September Meadows, 2019

September meadows showcase a lengthy sequence of bloom and the nectaring insects  attracted to the floral display. Goldenrods dominate early, followed by a beautiful palette of asters. This season, monarchs and red admirals were the most common butterfly visitors.

Monarch on goldenrod

Red Admiral on goldenrod

By mid September, the goldenrod bloom begins to fade as flowers go to seed and earth tones replace the golden yellow of fresh blossoms.

Sulphur on the fading bloom of goldenrod

The aster bloom seems to occur overnight, magically, in places where you didn’t even know there were asters. It is a fitting finale to the summer wildflower season and a timely food source for countless insects.

Aster, standing tall in a sea of goldenrod

Monarch approaching an aster to feed

Monarch on aster, with a background of goldenrods

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Dew-covered aster on a chilly September morning

An anglewing on aster

Photos by NB Hunter. © All rights reserved.

Summer Flowers and Visitors

The dynamic relationship between sequential summer blooms and insect visitors is fascinating, especially when the visitors are butterflies and moths. Like the invertebrates, I follow the sequence of bloom. But, I’m searching for rewards other than nectar!

Knapweed (Centaurea), dominant in abandoned fields and open habitats in July and August, is a popular source of nectar for bees, butterflies and many other insects. In good light, a macro view of the mix of vivid colors can be spectacular.

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Cultivated Phlox is a preferred food source for the Hummingbird Moth (Common Clearwing; Hemaris), but is also a good choice for attracting a variety butterflies to the backyard.

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Joe-Pye-Weed (below) and the goldenrods are breaking bud now, attracting the next wave of insect visitors!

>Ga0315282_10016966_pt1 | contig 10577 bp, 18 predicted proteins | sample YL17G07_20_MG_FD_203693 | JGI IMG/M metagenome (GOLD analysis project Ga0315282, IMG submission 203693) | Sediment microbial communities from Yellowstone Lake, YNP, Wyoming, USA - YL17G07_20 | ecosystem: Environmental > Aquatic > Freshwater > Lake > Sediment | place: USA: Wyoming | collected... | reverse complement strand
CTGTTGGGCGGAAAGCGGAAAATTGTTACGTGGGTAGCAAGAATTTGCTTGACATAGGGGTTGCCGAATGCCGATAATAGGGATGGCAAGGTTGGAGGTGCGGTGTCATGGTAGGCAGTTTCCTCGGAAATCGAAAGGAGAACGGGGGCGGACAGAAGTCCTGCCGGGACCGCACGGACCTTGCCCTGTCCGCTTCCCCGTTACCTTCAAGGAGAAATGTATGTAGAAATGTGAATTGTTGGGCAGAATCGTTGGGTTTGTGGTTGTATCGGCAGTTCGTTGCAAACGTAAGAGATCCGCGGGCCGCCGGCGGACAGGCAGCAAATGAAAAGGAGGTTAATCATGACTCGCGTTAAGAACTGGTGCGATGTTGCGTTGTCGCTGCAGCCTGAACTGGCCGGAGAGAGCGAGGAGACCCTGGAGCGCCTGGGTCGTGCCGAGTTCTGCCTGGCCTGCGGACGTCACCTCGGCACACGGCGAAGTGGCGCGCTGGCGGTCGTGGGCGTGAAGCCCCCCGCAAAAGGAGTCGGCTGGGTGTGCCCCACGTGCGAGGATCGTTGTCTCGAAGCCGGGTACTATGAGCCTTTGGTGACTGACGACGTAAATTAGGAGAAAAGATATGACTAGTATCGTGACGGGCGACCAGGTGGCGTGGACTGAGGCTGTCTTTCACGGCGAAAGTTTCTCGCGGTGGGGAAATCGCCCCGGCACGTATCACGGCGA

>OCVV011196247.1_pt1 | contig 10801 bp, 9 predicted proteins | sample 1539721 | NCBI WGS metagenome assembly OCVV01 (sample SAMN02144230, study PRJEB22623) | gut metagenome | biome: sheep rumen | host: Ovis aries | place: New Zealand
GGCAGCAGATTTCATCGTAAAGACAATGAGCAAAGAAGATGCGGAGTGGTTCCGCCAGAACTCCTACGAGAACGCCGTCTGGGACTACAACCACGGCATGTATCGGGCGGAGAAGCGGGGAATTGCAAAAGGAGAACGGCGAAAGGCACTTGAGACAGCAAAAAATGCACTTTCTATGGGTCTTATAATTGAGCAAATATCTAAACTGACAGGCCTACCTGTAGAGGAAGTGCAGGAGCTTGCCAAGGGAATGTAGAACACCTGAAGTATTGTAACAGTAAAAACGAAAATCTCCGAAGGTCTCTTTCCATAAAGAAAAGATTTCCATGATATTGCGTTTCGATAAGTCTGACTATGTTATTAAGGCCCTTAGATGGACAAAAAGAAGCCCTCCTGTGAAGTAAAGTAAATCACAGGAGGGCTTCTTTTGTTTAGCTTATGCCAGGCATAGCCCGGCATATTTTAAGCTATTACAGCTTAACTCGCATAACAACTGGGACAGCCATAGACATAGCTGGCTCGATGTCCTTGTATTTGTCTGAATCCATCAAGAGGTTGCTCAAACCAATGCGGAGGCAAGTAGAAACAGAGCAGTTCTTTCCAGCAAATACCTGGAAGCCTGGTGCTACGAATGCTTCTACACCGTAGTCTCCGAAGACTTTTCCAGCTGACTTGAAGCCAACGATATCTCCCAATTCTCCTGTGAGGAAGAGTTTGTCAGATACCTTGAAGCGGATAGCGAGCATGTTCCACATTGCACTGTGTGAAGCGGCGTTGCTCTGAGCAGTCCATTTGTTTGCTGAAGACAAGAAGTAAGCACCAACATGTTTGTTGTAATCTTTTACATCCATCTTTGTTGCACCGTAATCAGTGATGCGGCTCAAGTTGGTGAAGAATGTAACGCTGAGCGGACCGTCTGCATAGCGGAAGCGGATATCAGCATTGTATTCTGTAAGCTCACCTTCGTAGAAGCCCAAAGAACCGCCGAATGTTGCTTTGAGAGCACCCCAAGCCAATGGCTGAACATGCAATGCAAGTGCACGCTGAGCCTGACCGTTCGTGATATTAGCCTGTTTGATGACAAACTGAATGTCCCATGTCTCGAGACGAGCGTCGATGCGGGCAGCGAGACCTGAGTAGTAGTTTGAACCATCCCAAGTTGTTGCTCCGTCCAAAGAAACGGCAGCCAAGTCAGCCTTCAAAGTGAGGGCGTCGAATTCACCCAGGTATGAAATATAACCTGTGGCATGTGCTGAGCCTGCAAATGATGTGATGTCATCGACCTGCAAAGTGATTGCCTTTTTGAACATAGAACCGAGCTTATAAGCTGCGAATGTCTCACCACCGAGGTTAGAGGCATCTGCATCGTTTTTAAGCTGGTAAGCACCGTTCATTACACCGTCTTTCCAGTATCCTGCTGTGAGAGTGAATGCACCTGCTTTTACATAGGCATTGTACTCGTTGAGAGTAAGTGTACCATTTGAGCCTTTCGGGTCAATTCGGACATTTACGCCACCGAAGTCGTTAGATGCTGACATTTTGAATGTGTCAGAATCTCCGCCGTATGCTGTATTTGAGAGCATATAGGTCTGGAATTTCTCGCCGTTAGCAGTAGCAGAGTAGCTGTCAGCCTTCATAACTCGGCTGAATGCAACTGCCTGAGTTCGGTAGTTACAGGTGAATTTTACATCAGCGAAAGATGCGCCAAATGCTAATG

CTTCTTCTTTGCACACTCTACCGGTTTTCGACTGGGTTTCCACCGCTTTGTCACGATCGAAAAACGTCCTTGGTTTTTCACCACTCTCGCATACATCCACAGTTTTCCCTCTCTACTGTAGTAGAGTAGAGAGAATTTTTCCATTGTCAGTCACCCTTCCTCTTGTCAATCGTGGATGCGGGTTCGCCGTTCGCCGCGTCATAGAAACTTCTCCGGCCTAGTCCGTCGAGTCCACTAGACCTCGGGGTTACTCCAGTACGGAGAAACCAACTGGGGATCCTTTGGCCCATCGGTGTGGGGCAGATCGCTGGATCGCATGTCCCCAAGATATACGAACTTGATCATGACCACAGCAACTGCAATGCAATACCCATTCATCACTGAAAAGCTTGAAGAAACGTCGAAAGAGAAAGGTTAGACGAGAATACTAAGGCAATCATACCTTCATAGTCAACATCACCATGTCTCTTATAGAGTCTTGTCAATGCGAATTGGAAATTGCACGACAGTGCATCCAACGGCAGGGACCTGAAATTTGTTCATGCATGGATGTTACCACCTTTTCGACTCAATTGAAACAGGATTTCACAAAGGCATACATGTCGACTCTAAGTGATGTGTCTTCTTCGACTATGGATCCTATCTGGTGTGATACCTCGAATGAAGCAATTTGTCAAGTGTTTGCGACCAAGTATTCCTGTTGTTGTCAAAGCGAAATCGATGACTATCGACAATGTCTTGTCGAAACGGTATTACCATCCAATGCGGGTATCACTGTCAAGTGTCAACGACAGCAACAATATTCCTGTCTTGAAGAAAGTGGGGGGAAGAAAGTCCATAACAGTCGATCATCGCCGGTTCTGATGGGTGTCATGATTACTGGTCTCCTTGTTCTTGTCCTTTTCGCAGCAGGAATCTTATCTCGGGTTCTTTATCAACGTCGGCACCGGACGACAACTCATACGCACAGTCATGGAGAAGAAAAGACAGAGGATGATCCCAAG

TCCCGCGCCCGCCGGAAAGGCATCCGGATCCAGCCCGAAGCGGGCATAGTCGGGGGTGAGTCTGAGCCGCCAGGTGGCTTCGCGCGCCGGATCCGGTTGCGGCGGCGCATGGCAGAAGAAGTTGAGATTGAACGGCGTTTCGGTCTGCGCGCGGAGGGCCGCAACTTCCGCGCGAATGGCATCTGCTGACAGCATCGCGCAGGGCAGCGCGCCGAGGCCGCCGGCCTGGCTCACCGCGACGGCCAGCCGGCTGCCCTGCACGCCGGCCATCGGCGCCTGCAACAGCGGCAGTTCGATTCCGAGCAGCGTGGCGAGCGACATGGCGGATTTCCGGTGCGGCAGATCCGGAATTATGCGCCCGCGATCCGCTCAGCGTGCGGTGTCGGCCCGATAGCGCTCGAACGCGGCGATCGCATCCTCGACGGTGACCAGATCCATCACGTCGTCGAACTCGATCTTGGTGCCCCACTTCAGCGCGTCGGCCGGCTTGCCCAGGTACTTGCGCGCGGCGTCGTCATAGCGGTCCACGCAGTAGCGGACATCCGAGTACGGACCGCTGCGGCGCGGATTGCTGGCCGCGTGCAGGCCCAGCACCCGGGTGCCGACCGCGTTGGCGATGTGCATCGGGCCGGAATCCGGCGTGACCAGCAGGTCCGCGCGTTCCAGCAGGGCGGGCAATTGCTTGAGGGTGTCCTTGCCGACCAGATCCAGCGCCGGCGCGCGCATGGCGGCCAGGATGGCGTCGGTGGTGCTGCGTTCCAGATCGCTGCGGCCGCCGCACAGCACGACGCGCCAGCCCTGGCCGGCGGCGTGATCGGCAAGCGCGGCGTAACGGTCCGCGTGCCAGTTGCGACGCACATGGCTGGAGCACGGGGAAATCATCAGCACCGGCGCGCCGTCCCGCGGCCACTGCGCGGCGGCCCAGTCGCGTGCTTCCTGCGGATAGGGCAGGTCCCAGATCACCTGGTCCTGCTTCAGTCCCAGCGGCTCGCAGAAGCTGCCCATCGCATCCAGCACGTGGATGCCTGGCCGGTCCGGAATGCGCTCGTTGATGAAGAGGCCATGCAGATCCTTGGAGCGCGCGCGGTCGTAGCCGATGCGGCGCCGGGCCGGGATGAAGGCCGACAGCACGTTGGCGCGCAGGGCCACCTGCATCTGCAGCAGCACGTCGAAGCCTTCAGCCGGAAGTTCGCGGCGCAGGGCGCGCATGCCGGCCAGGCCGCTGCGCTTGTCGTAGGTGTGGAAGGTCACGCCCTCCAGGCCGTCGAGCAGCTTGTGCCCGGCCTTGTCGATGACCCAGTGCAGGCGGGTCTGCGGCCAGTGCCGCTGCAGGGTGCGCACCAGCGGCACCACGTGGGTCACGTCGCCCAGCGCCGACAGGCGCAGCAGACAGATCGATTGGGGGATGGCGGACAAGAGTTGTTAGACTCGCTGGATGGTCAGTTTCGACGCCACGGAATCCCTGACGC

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Photos by NB Hunter (July and August, 2018). © All rights reserved.

 

Continuous Bloom for Butterflies

When the cool nights and shorter days of late summer arrive, priorities shift dramatically to subjects like white-tailed deer and preparation for winter. Aside from the occasional Monarch flitting about in fields of asters and goldenrods, butterfly photography is an afterthought.

A recent field trip and opportunity to observe butterflies in a cultivated landscape reminded me that there’s still a lot going on in butterfly world! And, most important, a landscape with continuous bloom into late summer can attract and nourish a wide variety of insects at a critical time. The host plants in this post are Sedum (‘Autumn Joy’) and Butterfly Bush.

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Tiger Swallowtail on Sedum (1 of 2)

 

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Red-spotted Purple on Sedum (the red spots are on the underside of the wing)

 

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Sulphur butterfly in a sea of plenty

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Battle-worn Black Swallowtail on Butterfly Bush

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Fritillary on Butterfly Bush

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Monarch on Sedum